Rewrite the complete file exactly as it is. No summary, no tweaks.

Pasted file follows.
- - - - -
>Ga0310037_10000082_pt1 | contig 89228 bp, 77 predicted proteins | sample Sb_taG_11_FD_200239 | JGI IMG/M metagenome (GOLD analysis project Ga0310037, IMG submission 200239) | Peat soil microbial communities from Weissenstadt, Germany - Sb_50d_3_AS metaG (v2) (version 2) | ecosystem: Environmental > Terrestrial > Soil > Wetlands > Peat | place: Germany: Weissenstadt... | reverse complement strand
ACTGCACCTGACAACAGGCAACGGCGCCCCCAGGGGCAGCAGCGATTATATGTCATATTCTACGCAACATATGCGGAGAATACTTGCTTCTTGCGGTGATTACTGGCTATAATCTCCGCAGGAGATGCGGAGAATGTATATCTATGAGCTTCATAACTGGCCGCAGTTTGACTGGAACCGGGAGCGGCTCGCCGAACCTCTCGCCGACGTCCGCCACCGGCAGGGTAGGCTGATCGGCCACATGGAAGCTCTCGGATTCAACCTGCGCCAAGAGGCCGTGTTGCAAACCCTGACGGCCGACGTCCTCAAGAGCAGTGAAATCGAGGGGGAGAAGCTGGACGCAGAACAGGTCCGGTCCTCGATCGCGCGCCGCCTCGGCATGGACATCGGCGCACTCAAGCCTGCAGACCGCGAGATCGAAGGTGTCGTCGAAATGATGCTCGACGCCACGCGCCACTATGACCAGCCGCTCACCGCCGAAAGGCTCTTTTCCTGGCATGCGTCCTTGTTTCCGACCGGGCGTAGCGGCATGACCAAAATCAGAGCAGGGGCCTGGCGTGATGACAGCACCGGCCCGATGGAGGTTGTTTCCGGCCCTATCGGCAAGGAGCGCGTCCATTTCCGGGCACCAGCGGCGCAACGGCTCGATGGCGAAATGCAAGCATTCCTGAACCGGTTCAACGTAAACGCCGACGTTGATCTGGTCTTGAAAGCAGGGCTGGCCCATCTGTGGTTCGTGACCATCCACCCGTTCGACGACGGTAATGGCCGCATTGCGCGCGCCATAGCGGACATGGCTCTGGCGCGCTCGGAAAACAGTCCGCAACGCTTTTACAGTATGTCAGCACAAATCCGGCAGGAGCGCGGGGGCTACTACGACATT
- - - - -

>Ga0310037_10000082_pt1 | contig 89228 bp, 77 predicted proteins | sample Sb_taG_11_FD_200239 | JGI IMG/M metagenome (GOLD analysis project Ga0310037, IMG submission 200239) | Peat soil microbial communities from Weissenstadt, Germany - Sb_50d_3_AS metaG (v2) (version 2) | ecosystem: Environmental > Terrestrial > Soil > Wetlands > Peat | place: Germany: Weissenstadt... | reverse complement strand
ACTGCACCTGACAACAGGCAACGGCGCCCCCAGGGGCAGCAGCGATTATATGTCATATTCTACGCAACATATGCGGAGAATACTTGCTTCTTGCGGTGATTACTGGCTATAATCTCCGCAGGAGATGCGGAGAATGTATATCTATGAGCTTCATAACTGGCCGCAGTTTGACTGGAACCGGGAGCGGCTCGCCGAACCTCTCGCCGACGTCCGCCACCGGCAGGGTAGGCTGATCGGCCACATGGAAGCTCTCGGATTCAACCTGCGCCAAGAGGCCGTGTTGCAAACCCTGACGGCCGACGTCCTCAAGAGCAGTGAAATCGAGGGGGAGAAGCTGGACGCAGAACAGGTCCGGTCCTCGATCGCGCGCCGCCTCGGCATGGACATCGGCGCACTCAAGCCTGCAGACCGCGAGATCGAAGGTGTCGTCGAAATGATGCTCGACGCCACGCGCCACTATGACCAGCCGCTCACCGCCGAAAGGCTCTTTTCCTGGCATGCGTCCTTGTTTCCGACCGGGCGTAGCGGCATGACCAAAATCAGAGCAGGGGCCTGGCGTGATGACAGCACCGGCCCGATGGAGGTTGTTTCCGGCCCTATCGGCAAGGAGCGCGTCCATTTCCGGGCACCAGCGGCGCAACGGCTCGATGGCGAAATGCAAGCATTCCTGAACCGGTTCAACGTAAACGCCGACGTTGATCTGGTCTTGAAAGCAGGGCTGGCCCATCTGTGGTTCGTGACCATCCACCCGTTCGACGACGGTAATGGCCGCATTGCGCGCGCCATAGCGGACATGGCTCTGGCGCGCTCGGAAAACAGTCCGCAACGCTTTTACAGTATGTCAGCACAAATCCGGCAGGAGCGCGGGGGCTACTACGACATT